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Caley Thomas 2.0

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  1. You're welcome. Perhaps hitting up birding guides based out of RGV area may allow you for some relatively pricier but more maleable forms of access into the King Ranch - Norias Division area, FWIW...
  2. Re: Brown Jay private ranch info: https://rgvrarebirdalert.blogspot.com/ Re: Ferruginous Pygmy-Owl Ranch Info, the name of the ranch is King Ranch, which is absurdly large and broken up into different regions (Norias being the area in question), and my best guess for access into that one is still only limited to the annual birding festival down there. The 2023 schedule isn't yet up, but this link contains a brief description of last year's access through that festival: https://www.rgvbf.org/ https://www.rgvbf.org/wp-content/uploads/2022/09/2022-brochure-9-12-22.pdf
  3. By the way, if you're lucky, they may still have a rather cheap option to see Brown Jays while you're down there on a private ranch (I'm going to do this Monday), and, if going in the fall to the RGV area, there's a different absurdly large private ranch where you can pay to visit and see and even photo Ferruginous Pygmy-Owls, though that option may be restricted to participants in the actual festival. One of the best resources on this website to hit up for information may in fact be @Liam regarding Texas plans IMO though. @Liam, my ebird reviewer Derek Muschalek said he met you this past weekend down in Port Aransas and was blown away at your birding abilities - no small compliment coming from that guy to be sure!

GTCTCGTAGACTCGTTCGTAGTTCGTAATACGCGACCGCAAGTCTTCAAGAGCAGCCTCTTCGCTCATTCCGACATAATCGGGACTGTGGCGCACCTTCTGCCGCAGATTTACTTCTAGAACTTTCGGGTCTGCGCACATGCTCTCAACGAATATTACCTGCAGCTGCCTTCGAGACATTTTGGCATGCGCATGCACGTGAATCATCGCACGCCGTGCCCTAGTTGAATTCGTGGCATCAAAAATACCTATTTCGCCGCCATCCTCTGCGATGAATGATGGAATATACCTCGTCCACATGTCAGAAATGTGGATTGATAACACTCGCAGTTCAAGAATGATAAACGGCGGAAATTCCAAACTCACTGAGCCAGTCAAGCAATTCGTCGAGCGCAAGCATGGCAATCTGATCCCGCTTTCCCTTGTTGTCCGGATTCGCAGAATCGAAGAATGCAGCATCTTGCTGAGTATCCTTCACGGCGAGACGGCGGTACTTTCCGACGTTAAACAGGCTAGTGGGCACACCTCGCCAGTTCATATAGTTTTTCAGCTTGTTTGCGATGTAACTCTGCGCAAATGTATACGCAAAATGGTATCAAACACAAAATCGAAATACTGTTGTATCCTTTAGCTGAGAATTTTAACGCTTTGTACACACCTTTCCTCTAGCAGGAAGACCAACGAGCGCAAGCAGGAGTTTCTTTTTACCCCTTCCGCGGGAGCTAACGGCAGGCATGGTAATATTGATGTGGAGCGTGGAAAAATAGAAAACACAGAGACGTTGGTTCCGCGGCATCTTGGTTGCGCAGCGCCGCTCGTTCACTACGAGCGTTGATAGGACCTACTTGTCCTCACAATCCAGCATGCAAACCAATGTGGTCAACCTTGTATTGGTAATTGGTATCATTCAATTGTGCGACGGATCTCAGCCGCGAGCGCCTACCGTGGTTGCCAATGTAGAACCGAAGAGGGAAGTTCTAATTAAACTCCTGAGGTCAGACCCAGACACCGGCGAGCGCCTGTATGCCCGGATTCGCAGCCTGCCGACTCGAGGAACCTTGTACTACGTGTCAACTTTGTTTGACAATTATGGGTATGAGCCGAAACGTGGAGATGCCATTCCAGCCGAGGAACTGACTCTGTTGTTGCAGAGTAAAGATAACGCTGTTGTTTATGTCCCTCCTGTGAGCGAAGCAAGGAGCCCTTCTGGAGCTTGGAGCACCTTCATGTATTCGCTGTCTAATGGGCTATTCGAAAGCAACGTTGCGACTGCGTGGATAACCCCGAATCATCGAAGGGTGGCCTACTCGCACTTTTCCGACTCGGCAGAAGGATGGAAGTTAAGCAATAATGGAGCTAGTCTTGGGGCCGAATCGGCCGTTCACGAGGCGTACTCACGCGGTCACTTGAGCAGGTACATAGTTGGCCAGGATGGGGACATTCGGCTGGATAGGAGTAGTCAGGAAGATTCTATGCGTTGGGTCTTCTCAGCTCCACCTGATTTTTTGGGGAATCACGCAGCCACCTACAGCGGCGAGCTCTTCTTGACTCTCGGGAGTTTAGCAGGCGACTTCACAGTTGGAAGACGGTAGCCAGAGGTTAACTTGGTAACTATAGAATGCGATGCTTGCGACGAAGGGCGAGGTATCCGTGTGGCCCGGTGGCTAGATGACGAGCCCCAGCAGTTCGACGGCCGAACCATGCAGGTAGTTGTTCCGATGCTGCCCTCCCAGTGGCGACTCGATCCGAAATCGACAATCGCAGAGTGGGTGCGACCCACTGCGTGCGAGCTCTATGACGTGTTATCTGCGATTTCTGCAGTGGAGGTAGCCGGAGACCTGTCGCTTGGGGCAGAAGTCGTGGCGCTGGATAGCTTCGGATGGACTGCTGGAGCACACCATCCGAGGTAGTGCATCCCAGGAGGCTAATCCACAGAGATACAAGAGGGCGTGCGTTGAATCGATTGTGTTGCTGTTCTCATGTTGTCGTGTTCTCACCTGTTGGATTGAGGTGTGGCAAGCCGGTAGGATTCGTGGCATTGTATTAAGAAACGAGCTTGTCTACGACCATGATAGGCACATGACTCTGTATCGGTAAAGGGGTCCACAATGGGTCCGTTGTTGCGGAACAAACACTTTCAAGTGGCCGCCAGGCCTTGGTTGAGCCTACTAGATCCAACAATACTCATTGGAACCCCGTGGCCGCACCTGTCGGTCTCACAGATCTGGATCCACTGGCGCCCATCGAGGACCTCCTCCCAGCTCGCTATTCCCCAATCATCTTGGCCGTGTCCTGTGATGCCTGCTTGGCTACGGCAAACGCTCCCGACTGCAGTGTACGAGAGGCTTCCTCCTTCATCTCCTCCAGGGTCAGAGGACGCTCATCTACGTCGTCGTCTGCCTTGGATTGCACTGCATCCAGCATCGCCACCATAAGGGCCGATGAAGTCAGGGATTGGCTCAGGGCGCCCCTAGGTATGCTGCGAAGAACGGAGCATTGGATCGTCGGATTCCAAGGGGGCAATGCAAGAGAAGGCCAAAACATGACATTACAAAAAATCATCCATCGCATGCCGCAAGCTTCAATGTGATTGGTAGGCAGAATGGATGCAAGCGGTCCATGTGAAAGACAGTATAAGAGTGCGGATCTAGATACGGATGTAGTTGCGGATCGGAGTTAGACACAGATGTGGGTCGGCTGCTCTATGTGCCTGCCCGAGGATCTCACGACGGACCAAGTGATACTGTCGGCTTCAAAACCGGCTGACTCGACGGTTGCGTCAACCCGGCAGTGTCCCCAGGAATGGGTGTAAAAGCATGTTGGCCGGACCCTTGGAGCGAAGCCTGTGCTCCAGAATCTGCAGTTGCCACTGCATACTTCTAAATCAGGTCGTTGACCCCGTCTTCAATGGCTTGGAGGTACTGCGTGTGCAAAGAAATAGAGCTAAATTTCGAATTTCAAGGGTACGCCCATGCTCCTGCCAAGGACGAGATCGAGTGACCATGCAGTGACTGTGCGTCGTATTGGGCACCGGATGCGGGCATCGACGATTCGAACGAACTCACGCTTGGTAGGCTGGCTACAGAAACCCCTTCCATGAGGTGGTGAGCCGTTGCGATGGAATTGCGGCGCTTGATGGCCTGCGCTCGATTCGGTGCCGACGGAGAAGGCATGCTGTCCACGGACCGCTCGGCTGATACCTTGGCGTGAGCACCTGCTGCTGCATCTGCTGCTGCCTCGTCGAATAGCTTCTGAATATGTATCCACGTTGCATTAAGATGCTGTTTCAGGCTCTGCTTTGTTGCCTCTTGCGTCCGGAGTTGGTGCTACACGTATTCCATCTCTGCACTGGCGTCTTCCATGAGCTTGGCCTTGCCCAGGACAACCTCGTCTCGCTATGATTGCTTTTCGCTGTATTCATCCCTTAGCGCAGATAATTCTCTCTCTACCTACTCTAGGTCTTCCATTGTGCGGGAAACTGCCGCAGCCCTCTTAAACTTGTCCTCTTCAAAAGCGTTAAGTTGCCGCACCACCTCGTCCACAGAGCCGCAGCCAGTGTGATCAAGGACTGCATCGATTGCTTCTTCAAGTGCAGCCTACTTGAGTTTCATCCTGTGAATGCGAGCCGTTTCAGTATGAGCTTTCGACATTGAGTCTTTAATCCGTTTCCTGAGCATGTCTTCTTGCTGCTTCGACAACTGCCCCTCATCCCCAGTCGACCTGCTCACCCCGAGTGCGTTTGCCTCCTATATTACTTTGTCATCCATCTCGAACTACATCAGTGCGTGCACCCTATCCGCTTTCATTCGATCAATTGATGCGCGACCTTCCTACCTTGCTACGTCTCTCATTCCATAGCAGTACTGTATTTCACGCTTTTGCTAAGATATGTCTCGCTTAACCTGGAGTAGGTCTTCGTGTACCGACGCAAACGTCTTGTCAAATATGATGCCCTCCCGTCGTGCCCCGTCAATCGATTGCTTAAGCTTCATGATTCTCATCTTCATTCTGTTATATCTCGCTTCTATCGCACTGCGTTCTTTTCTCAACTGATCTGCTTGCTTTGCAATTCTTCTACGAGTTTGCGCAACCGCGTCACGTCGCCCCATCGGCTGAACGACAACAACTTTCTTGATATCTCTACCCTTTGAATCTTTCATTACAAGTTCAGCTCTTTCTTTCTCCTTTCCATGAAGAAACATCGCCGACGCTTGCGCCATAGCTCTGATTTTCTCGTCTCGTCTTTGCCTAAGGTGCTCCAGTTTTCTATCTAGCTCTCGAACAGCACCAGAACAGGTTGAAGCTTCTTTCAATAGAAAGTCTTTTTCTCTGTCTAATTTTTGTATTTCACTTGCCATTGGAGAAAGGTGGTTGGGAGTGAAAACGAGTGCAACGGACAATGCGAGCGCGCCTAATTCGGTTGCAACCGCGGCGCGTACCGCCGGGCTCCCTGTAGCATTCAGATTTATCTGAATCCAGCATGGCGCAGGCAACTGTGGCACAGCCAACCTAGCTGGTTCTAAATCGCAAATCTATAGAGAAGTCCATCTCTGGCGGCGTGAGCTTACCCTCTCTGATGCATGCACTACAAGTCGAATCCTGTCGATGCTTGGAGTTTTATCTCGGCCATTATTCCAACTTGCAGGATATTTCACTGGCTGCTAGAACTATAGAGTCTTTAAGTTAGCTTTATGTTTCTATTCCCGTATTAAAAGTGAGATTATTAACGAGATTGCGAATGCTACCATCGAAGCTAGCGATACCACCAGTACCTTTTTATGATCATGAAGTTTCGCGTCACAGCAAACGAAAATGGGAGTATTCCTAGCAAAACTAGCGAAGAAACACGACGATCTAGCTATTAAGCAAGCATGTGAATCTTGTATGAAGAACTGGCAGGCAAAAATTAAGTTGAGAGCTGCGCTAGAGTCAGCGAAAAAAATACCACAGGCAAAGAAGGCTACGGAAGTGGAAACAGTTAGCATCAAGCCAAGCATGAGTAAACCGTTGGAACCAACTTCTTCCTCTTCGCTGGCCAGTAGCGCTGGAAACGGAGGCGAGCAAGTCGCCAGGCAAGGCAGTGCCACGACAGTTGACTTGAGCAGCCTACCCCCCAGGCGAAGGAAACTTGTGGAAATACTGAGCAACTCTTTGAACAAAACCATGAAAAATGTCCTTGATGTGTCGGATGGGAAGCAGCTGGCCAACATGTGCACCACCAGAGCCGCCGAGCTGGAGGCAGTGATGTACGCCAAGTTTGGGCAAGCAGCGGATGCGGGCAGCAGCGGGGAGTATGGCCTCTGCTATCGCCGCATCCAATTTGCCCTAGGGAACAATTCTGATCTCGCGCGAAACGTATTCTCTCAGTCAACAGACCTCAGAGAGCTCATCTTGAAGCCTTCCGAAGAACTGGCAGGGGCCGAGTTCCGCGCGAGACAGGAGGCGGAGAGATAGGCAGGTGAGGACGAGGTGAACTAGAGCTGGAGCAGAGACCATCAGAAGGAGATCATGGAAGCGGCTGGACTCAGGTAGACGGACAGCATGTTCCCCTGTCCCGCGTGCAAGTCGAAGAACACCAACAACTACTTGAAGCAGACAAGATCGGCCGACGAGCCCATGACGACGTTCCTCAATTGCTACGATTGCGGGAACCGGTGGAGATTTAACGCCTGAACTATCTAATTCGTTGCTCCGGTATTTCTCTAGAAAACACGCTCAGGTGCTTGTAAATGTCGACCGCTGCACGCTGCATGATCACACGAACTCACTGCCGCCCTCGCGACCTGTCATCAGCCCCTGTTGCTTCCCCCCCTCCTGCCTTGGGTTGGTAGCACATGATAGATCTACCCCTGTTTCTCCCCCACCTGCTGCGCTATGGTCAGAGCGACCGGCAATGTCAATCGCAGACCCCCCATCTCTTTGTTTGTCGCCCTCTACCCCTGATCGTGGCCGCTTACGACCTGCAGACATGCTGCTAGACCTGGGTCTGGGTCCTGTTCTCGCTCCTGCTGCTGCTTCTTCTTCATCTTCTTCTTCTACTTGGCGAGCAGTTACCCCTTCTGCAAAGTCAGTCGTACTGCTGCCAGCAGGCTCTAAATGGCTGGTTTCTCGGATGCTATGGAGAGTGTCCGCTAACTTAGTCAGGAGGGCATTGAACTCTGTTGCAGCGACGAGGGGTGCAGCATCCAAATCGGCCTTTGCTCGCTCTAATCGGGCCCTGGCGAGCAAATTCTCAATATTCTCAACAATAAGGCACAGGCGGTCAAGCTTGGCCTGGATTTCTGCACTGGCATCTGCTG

4. I imagine the RGV would hold more promise for lifers given its proximity to Mexico and unique climate. I've never been to any of the big festivals so can't speak to them. If you're not a festival person these days, I would recommend going on the tail end of the festival so that you might indirectly benefit from the efforts of many good birders concentrated in the area you're traveling to just before you get there. Just some opening thoughts.
  5. It seems like the color of the eye is brown (which would suggest Glossy from what I’ve read), but I’m not sure we can be certain that we’re seeing it clearly with direct sun. Full disclosure, I have not yet seen this bird myself, and passed on a non-breeding Glossy chase due to the inherent difficulty in discerning between Glossy and White-faced in non-breeding/immature birds.
  6. This also feels like an Eastern Wood-Pewee to me, but also not certain. Wait for others…
  7. This feels like an Eastern Wood-Pewee to me, but I’m not certain either. Let’s wait for others…
  8. You can womansplain to me any time you want! 🙂
  9. Yes, I am aware, but wanted to just partially quote the source, due to only some of the information contained therein making sense / being relavent to me...in any event, I appreciate you and everything that you do @aveschapinas 🙂
  10. There are such domestic birds called domestic doves. For example look at these two places that sell domestic doves for collections: https://www.doveline.com/ ---Neat, thanks @Birds are cool!
  11. To my knowledge, and in the context of what Peromyscus posted directly above this, there is no such thing as a domestic dove. So, to be clear, we are suggesting a Rock Pigeon (feral pigeon), as the truly wild counterparts of Rock Pigeons only typically occur in Western Europe through Central Asia according to Merlin.
  12. It's either a Rock Pigeon or a leucistic/albino dove, but the odds are good it's the former, statistically speaking. Anybody care to venture a more firm ID here? I'm hesitant because we don't get to see the full bird at any point in the video link...
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